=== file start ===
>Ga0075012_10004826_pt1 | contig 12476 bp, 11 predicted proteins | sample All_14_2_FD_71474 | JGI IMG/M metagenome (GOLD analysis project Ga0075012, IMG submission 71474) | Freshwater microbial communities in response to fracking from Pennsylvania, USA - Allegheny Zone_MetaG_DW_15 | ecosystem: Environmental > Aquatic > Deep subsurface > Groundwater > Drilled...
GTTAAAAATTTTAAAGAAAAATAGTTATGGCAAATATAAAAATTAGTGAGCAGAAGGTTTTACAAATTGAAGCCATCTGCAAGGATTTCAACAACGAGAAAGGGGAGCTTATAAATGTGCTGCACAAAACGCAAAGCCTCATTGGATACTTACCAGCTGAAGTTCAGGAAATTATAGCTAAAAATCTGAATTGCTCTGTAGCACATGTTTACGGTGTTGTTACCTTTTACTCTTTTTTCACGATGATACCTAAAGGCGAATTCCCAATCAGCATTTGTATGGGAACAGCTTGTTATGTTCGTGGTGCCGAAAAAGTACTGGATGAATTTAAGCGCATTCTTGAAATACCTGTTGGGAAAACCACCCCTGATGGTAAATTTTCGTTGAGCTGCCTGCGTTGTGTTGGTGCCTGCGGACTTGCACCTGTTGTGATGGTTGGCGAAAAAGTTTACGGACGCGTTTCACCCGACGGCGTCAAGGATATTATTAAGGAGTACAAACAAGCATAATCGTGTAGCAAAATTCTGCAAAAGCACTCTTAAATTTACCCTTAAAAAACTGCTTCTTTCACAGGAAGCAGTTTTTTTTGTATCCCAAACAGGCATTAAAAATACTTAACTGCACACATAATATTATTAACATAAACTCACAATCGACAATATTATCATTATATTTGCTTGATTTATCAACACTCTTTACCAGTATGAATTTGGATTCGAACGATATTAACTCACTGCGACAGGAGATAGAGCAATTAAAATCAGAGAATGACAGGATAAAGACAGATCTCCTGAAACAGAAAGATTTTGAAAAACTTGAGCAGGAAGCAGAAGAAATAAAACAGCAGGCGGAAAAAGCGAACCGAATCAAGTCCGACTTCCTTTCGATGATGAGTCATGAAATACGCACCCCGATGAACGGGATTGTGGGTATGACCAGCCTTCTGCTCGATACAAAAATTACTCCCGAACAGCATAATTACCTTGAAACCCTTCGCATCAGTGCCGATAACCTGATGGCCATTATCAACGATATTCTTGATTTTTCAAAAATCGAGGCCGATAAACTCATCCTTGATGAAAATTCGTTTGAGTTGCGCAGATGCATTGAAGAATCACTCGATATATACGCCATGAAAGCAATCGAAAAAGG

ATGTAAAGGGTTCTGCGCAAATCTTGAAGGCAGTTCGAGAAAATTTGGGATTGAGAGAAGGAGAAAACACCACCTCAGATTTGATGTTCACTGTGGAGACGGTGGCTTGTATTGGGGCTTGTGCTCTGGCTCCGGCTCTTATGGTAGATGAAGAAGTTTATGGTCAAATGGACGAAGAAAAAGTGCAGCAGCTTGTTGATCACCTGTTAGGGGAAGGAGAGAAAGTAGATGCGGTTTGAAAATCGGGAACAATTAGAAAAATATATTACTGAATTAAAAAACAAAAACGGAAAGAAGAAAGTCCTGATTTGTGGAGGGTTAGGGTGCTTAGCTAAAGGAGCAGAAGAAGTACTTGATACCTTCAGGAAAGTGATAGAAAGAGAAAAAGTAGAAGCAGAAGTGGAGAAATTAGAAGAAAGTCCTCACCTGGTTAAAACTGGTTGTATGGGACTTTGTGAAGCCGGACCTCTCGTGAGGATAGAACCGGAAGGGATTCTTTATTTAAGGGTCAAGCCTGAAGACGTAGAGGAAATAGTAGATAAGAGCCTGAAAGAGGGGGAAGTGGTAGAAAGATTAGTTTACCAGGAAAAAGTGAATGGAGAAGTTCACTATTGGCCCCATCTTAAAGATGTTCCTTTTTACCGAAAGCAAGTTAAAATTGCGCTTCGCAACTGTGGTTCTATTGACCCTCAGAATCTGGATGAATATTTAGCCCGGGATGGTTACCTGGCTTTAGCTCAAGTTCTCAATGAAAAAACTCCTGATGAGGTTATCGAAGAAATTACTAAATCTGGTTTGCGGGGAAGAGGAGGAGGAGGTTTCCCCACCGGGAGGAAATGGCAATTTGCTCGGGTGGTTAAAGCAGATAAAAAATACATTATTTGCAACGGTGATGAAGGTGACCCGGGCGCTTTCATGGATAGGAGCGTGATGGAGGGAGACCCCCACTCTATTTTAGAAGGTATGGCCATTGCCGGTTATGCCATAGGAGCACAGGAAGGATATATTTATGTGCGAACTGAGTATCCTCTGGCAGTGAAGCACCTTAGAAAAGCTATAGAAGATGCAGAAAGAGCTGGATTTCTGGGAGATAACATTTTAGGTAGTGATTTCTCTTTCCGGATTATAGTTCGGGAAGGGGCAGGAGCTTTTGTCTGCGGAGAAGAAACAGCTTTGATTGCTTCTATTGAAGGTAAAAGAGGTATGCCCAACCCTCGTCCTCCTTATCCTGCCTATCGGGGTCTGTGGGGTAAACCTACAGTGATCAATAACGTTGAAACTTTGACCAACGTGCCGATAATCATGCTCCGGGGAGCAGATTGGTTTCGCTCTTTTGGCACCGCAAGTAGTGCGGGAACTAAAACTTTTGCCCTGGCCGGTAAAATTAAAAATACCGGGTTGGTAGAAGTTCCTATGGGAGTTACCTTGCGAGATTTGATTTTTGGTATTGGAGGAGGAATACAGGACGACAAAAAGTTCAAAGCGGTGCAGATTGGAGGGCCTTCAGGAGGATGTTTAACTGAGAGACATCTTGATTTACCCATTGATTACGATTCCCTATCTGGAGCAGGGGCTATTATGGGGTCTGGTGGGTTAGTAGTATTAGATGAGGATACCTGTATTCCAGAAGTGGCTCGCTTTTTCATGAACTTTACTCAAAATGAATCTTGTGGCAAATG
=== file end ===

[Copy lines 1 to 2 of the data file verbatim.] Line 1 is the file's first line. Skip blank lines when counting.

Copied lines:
>Ga0075012_10004826_pt1 | contig 12476 bp, 11 predicted proteins | sample All_14_2_FD_71474 | JGI IMG/M metagenome (GOLD analysis project Ga0075012, IMG submission 71474) | Freshwater microbial communities in response to fracking from Pennsylvania, USA - Allegheny Zone_MetaG_DW_15 | ecosystem: Environmental > Aquatic > Deep subsurface > Groundwater > Drilled...
GTTAAAAATTTTAAAGAAAAATAGTTATGGCAAATATAAAAATTAGTGAGCAGAAGGTTTTACAAATTGAAGCCATCTGCAAGGATTTCAACAACGAGAAAGGGGAGCTTATAAATGTGCTGCACAAAACGCAAAGCCTCATTGGATACTTACCAGCTGAAGTTCAGGAAATTATAGCTAAAAATCTGAATTGCTCTGTAGCACATGTTTACGGTGTTGTTACCTTTTACTCTTTTTTCACGATGATACCTAAAGGCGAATTCCCAATCAGCATTTGTATGGGAACAGCTTGTTATGTTCGTGGTGCCGAAAAAGTACTGGATGAATTTAAGCGCATTCTTGAAATACCTGTTGGGAAAACCACCCCTGATGGTAAATTTTCGTTGAGCTGCCTGCGTTGTGTTGGTGCCTGCGGACTTGCACCTGTTGTGATGGTTGGCGAAAAAGTTTACGGACGCGTTTCACCCGACGGCGTCAAGGATATTATTAAGGAGTACAAACAAGCATAATCGTGTAGCAAAATTCTGCAAAAGCACTCTTAAATTTACCCTTAAAAAACTGCTTCTTTCACAGGAAGCAGTTTTTTTTGTATCCCAAACAGGCATTAAAAATACTTAACTGCACACATAATATTATTAACATAAACTCACAATCGACAATATTATCATTATATTTGCTTGATTTATCAACACTCTTTACCAGTATGAATTTGGATTCGAACGATATTAACTCACTGCGACAGGAGATAGAGCAATTAAAATCAGAGAATGACAGGATAAAGACAGATCTCCTGAAACAGAAAGATTTTGAAAAACTTGAGCAGGAAGCAGAAGAAATAAAACAGCAGGCGGAAAAAGCGAACCGAATCAAGTCCGACTTCCTTTCGATGATGAGTCATGAAATACGCACCCCGATGAACGGGATTGTGGGTATGACCAGCCTTCTGCTCGATACAAAAATTACTCCCGAACAGCATAATTACCTTGAAACCCTTCGCATCAGTGCCGATAACCTGATGGCCATTATCAACGATATTCTTGATTTTTCAAAAATCGAGGCCGATAAACTCATCCTTGATGAAAATTCGTTTGAGTTGCGCAGATGCATTGAAGAATCACTCGATATATACGCCATGAAAGCAATCGAAAAAGG